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50 for 50 Spotlight: Tami Barnett ('99, JD '02)

"Pepperdine Caruso Law School is a place where students are empowered with tools to speak out for those that have no voice or opportunity."

RaisingHOPE, a nonprofit organization that Tamalani Barnett (JD '02) co-founded for children in foster care and transitioning aged youth, has been supporting foster youth through the COVID-19 crisis. "The need is so great, we all have to pull together to support each other. If we don't support these youth people they have no one else." The nonprofit has connected youth with housing when their school (or) college dormitories closed, supplied Chromebooks for foster children who attend non-public schools and don't qualify for the district's devices, and provided internet for foster youth living in motels where they cannot access the free wi-fi being offered to students.

Through the tireless efforts of her organization, it is apparent that Barnett embodies the Pepperdine Caruso Law credo of purpose, service, and leadership. She is devoted to the protection of children and the preservation of families. She understands the importance of meaningful mentorship and how these relationships can influence a child's future for the better. "We want children and young adults in foster care to know that their community cares about them, Barnett says, "and we will not let them fall."

Since she was five years old, Barnett knew she wanted to pursue a career in the law. It was a fateful externship at a children's courthouse that led her to a calling in juvenile advocacy. We are proud to feature Tamalani Barnett in the Caruso Law 50 for 50 spotlight series, an alumna who uses her education and leadership skills to truly raise hope.

What initially steered you into the legal field? Did you always know you'd be involved in some capacity with juveniles?

I wanted to go into law since I was a little girl. I wanted to be the first female Chief Justice of the Supreme Court since I was about five years old. However, when I hit high school, I became sick with a virus that made me question what I wanted to do with my future. When I entered Pepperdine undergrad, I jumped around from major to major trying to figure out what I wanted to do. I ended up studying overseas with a Political Science professor as our faculty family. I loved political science so I decided to major in it. From there, the next logical step in my mind was law school because I felt like I would continue to enjoy learning about policy and the law. In my second year at Pepperdine Law, I almost left because I didn't see myself practicing and torts or property law (no offense to President Gash who was my Torts professor in his first year of teaching!). I went to the externship office and they connected me with an externship at the children's courthouse in Monterey Park. Edelman Children's Courthouse is where almost all of the juvenile dependency allegations of abuse or neglect are heard in LA County. It was there that I realized that I did want to complete law school, and I wanted to represent children who were the alleged victims of abuse or neglect. This is how I ended up in that field working for the Children's Law Center of California.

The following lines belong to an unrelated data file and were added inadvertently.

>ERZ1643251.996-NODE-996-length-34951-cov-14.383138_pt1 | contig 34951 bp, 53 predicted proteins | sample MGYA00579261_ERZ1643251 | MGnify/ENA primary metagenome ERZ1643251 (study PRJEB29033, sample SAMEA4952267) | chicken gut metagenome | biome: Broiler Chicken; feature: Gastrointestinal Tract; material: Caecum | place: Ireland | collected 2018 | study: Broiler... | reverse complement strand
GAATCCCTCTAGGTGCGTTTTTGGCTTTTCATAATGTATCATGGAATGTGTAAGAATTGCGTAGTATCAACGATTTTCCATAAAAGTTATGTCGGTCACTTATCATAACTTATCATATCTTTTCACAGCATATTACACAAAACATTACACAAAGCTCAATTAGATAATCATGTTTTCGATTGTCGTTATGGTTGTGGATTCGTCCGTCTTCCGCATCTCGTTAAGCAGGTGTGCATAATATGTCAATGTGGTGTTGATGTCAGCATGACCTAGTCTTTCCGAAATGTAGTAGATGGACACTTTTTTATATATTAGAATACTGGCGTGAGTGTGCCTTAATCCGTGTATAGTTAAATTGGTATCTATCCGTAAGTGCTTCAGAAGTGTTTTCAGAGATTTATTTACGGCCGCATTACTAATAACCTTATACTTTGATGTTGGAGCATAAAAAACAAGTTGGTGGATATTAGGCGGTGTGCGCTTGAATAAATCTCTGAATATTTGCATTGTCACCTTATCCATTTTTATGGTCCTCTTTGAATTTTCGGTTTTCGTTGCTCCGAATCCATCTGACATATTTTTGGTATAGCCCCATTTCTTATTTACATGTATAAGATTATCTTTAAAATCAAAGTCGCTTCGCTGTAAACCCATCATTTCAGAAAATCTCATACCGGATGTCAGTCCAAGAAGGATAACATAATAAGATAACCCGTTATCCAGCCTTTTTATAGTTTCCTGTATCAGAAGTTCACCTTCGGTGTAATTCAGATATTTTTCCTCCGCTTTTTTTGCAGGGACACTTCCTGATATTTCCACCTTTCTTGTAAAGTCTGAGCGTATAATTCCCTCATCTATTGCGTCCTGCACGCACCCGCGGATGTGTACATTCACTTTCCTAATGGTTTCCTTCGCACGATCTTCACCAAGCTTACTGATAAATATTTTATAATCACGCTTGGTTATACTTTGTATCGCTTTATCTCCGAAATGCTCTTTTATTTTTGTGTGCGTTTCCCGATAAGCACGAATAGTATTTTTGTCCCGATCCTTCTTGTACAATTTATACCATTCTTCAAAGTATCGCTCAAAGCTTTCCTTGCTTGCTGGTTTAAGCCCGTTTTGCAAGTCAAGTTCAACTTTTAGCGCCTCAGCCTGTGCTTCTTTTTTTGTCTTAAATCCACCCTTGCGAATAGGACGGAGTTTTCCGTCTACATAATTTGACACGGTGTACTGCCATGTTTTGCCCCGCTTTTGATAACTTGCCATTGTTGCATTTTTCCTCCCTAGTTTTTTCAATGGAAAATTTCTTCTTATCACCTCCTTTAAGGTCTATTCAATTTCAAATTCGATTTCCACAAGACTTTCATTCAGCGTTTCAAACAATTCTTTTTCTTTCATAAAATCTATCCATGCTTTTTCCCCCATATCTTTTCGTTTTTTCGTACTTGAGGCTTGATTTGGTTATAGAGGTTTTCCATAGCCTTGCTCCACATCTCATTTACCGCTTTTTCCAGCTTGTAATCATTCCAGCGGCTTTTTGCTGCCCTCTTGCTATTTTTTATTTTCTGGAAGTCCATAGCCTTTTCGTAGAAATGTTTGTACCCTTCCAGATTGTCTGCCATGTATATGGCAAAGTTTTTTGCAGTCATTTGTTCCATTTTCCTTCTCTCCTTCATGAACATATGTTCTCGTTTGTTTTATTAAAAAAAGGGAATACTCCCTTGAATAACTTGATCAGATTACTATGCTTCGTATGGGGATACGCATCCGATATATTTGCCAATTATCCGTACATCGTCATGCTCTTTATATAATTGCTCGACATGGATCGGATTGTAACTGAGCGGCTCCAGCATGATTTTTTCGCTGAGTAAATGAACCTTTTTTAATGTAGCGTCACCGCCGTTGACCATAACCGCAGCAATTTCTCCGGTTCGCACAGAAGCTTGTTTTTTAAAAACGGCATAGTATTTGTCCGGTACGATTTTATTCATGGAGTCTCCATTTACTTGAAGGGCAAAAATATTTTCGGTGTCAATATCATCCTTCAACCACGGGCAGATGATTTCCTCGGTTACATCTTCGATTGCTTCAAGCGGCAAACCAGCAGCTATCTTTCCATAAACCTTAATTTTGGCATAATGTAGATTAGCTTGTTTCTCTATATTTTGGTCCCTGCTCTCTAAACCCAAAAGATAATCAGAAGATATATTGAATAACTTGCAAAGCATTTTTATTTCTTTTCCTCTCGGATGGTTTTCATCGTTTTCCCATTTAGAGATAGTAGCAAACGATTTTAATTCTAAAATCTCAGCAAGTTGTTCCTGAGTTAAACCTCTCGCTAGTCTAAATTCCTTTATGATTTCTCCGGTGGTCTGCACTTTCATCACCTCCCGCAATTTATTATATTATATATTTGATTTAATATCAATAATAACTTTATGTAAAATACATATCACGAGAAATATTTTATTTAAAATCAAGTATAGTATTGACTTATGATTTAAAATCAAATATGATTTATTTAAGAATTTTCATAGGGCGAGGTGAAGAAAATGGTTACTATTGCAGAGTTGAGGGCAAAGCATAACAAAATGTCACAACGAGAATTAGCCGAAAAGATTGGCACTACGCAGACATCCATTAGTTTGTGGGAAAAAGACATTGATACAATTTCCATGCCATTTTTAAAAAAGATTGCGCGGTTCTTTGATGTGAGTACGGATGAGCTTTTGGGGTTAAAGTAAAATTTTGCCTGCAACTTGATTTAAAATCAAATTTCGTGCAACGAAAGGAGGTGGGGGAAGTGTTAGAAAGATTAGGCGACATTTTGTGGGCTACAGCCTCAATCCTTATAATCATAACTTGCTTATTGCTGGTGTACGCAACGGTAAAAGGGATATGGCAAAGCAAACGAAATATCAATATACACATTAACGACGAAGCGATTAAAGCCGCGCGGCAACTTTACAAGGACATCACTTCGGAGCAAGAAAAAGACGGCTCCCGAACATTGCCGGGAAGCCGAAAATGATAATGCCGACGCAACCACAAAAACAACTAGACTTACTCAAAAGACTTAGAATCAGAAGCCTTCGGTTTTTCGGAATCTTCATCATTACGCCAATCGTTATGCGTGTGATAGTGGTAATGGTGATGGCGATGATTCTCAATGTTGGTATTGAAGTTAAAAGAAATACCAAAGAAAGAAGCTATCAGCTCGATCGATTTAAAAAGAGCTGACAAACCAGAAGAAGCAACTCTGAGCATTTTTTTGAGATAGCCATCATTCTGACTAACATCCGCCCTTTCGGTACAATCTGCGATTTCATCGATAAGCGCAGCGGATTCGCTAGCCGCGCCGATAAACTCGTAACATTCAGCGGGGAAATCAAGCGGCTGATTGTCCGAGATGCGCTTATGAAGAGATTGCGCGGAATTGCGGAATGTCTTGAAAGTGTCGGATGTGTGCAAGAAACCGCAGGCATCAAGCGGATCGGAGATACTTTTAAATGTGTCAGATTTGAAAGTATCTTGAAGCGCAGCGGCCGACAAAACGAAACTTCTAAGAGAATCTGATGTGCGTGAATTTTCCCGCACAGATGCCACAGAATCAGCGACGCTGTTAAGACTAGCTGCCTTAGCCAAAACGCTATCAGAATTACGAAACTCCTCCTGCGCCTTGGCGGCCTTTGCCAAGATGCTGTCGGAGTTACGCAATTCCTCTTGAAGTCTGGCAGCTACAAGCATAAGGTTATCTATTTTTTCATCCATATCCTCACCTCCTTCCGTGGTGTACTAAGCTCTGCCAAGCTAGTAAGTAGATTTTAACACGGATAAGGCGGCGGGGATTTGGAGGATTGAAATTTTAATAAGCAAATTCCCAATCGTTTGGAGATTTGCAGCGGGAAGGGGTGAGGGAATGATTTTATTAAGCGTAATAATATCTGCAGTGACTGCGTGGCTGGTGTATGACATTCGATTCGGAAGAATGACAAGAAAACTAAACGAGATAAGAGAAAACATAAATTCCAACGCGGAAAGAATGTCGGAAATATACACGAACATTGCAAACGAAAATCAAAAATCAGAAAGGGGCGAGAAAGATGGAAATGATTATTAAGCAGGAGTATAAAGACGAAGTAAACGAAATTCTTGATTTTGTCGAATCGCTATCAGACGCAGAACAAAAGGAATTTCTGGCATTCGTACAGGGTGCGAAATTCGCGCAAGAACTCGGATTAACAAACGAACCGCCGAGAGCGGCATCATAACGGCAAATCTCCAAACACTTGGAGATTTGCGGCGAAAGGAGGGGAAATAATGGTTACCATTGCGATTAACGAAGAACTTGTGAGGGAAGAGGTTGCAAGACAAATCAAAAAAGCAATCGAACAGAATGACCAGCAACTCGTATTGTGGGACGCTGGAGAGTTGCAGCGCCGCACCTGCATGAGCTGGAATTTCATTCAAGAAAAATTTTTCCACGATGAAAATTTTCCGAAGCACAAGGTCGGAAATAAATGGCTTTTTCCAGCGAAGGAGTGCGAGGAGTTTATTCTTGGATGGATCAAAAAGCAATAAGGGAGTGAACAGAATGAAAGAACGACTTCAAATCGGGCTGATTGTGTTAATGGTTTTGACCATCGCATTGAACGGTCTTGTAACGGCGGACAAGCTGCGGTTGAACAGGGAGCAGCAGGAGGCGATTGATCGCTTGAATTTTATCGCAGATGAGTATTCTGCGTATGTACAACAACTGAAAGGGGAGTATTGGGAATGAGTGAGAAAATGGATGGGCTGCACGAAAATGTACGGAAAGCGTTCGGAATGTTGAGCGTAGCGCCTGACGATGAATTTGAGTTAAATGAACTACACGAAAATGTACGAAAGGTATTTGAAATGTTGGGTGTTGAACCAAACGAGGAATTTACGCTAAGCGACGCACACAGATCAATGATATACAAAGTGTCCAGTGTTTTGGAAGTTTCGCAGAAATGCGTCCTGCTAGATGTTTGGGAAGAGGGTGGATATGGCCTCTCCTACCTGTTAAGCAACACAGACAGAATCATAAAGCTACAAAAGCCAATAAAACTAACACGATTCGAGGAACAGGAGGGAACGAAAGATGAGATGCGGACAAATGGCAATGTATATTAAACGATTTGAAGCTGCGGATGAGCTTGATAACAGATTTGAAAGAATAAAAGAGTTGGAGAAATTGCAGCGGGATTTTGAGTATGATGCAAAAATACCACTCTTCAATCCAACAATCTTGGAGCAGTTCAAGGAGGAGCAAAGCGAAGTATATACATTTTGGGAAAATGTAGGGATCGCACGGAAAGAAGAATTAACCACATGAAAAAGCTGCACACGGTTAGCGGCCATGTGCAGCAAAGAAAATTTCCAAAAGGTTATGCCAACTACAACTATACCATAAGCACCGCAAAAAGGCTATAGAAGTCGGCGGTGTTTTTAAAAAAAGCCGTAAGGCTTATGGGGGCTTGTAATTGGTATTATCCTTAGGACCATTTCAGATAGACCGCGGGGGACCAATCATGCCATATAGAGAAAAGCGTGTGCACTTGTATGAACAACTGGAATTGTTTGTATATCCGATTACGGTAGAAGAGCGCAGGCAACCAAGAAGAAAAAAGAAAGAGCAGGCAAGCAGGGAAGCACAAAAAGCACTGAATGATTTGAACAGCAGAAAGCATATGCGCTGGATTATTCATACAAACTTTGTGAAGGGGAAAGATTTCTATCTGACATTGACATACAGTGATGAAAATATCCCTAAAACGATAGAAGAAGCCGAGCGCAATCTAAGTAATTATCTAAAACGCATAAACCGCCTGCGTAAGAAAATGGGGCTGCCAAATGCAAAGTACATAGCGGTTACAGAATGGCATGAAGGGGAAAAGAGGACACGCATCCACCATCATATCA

How did a Pepperdine legal education influence your professional trajectory?

Pepperdine exposed me to this field of law through their externship program. I'm so thankful that they asked me what mattered to me and paired me with an opportunity to work in that field.
Is there someone who played a mentor role for you while in law school?

Is there someone who played a mentor role for you while in law school?

I had some amazing professors throughout law school. That said, I actually think my biggest mentor was a fellow student named Patty. She had lived a few more years than me and she mentored and inspired me with how she lived her life. She was a mom, a law student and a dear friend. She still is a dear friend. She is the one that encouraged me to go to the externship office that day! I'm so grateful.

What do you hope to see for the next fifty years of Pepperdine Caruso Law school and its alumni?

In the next 50 years, I hope Pepperdine Caruso Law School continues to grow its academic reputation, but even more than that I hope it's reputation for service and leadership stands out. Pepperdine University has always been a place that cares about each student, the whole student, and students learn to care for others. Pepperdine Caruso Law School is a place where students are empowered with tools to speak out for those that have no voice or opportunity. I would love to see a clinic dedicated to the protection of children and the preservation of families. I'm hopeful this could happen with the incredible minds and hearts at this school.

To learn more about Barnett's nonprofit, visit the RaisingHOPE website.